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Death, taxes, and the cyclical nature of history

The old saying goes that the only two things certain in life are death and taxes.

I however disagree. I believe there is a third: anti-climaxes.

As a history tutor, dates are a very important part of my work. This year’s most important date was June 2nd. Why? Many events throughout history have happened on June 2nd (if you’re going by the Gregorian calendar), including but not limited to: the Sack of Rome in 455, Bridget Bishop became the first person to stand trial in the Salem Witch Trials in 1692, Guglielmo Marconi applied for a patent for his newest invention, the radio, in 1896, U.S. President Calvin Coolidge signed the Indian Citizenship Act into law in 1924, the referendum in Italy saw the creation of the Italian Republic in 1946, the coronation of Queen Elizabeth II in 1953, and the founding of the German terrorist group, Movement 2 June in 1967. However, in 2014 the significance of June 2nd was that it was the date of the last A2 history exam, in effect, marking the end of the working season for me.

You’d expect this to be a jubilant time for me. This final exam marked the end of a near two-month period since the start of the Easter Holidays of almost solid, non-stop teaching. Here was a chance to finally have a day off (and have a lie in!). Yet June 2nd was, as has been the case with the final history exam of each year I have tutored, an anticlimactic experience. For it marks a sad end to the year. With the exams over, my students no longer have a need for me. The last 2 months have been a hectic combination of requests ranging from “can we shift this lesson to then?” or “how do I answer this?” or “can you mark that for me with feedback?”.

However, like a runner who’s been pounding a treadmill at some ridiculous speed, the final exam is the equivalent of having someone trigger the emergency stop, resulting in coming to a sudden unexpected halt. The difference is of course that I know this halt is coming; I’ve known the exam timetable since January, so I shouldn’t be surprised. Yet despite that, nothing can quite prepare you for the sudden end of the season. Although in some ways it is a very rewarding time because some of the students I have been working with for years finally get to say “the exam went great and I knew exactly what to do,” the fact is that you are no longer needed and those regular weekly sessions abruptly stop. As such the final exam marks a very anticlimactic (and in some ways premature) end to the academic year.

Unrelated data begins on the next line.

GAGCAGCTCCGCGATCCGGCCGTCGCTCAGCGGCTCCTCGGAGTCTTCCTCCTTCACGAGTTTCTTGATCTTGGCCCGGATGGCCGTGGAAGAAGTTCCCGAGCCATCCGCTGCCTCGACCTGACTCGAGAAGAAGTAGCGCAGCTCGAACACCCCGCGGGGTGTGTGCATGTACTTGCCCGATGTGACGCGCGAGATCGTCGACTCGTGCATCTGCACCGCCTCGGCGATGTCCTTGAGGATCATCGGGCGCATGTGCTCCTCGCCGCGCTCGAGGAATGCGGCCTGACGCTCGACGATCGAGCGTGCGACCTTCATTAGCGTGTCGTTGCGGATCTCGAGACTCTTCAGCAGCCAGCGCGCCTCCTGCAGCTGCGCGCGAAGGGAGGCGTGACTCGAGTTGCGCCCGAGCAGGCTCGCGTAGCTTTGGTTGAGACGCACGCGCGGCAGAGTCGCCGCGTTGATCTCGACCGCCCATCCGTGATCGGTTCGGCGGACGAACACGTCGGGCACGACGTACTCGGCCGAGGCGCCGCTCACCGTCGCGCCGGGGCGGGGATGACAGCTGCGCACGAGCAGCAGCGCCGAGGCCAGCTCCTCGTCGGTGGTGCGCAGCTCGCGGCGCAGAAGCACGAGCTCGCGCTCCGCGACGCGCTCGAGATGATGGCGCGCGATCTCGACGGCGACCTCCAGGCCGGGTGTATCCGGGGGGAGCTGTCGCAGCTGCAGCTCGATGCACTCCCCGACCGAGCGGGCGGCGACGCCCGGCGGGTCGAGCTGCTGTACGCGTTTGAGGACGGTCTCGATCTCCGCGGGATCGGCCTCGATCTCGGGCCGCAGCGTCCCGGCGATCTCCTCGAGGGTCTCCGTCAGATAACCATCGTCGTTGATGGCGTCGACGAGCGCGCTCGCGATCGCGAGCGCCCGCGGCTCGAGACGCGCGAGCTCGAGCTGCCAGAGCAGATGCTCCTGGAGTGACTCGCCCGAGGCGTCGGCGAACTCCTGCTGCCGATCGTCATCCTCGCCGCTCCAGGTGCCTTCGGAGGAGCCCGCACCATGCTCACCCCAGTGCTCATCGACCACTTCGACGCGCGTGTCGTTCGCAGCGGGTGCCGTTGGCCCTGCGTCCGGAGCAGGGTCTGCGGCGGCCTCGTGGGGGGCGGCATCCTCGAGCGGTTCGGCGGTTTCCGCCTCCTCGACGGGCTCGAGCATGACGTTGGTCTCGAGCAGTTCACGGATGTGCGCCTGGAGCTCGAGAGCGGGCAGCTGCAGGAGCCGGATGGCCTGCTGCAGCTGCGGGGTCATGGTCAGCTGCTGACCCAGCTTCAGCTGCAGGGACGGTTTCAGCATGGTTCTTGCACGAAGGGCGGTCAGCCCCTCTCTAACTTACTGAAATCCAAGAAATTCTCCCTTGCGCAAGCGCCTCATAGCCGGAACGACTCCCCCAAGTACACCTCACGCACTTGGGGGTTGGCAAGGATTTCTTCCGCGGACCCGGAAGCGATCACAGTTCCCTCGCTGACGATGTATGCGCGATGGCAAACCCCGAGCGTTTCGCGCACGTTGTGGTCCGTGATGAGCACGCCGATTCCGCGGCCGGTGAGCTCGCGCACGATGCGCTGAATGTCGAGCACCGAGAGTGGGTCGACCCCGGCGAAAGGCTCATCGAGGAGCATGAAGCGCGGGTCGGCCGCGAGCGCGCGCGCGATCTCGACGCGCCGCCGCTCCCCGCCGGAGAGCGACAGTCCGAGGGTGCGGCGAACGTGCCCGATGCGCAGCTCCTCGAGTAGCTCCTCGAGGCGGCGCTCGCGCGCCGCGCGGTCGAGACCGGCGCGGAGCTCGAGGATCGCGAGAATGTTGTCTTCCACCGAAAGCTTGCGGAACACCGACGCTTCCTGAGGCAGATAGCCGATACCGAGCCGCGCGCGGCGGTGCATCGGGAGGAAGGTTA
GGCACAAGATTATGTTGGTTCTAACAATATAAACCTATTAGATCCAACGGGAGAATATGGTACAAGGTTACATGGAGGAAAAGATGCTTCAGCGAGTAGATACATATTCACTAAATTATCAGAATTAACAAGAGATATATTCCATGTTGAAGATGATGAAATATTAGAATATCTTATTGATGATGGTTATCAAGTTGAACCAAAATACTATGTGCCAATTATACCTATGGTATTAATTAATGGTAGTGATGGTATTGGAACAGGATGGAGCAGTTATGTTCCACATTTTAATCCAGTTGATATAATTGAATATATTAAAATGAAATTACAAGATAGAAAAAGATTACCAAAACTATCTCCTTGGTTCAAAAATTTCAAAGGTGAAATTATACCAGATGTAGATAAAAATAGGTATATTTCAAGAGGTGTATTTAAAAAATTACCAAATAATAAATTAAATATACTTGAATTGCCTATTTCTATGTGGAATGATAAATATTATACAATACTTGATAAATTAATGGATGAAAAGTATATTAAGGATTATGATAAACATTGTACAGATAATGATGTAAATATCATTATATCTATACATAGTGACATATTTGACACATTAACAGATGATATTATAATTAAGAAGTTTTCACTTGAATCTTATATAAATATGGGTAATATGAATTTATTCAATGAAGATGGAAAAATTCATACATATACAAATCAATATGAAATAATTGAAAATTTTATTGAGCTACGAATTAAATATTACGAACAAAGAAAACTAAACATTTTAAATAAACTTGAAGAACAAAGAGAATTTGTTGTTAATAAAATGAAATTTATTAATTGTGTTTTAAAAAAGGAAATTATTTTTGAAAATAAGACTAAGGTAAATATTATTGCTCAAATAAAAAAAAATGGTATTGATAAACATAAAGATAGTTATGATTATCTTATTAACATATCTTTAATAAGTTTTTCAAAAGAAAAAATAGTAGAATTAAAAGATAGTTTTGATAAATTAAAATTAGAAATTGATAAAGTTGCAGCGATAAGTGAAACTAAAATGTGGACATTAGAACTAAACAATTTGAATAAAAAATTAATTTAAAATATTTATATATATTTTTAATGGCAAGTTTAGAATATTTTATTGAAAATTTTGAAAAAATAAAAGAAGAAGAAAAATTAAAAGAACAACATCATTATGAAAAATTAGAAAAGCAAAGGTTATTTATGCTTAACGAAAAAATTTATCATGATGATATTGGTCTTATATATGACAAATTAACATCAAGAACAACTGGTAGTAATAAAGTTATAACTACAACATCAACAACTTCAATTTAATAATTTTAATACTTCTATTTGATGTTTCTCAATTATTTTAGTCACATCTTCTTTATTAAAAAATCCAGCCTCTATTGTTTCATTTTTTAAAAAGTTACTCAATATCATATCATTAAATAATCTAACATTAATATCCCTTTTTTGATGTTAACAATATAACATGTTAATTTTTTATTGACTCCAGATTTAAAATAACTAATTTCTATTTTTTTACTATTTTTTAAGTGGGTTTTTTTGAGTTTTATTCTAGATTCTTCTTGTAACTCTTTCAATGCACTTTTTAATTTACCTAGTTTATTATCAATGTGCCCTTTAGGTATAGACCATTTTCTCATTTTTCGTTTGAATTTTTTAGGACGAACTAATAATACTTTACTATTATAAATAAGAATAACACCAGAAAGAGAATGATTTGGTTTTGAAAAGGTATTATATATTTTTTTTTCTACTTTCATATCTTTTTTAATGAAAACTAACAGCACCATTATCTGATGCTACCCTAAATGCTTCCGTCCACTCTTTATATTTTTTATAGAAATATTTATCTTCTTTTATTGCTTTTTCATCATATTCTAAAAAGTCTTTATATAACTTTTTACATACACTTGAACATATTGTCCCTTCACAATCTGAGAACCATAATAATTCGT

However that feeling never lasts for long…

For while I’m not a big fan of the theory of the cyclical nature of history, there’s one thing I know for sure. As I write students are either making their GCSE option choices, preparing for their final school year, embracing the moving up to Sixth Form, or making UCAS choices dependent on those ever tightening entry grades. And as they make those choices the playing field is ever changing, with new A-level courses having been drafted and politicians and academics (that have never taught a specification in their lives!) deciding what students should and shouldn’t need to know. Those last points are discussions for another time; for now, with all that in mind, one thing is for sure. While there may well be anti-climaxes in life, there’s a fourth thing that is certain as well…

… things rarely stay quiet for long!

William Tyson-Banks

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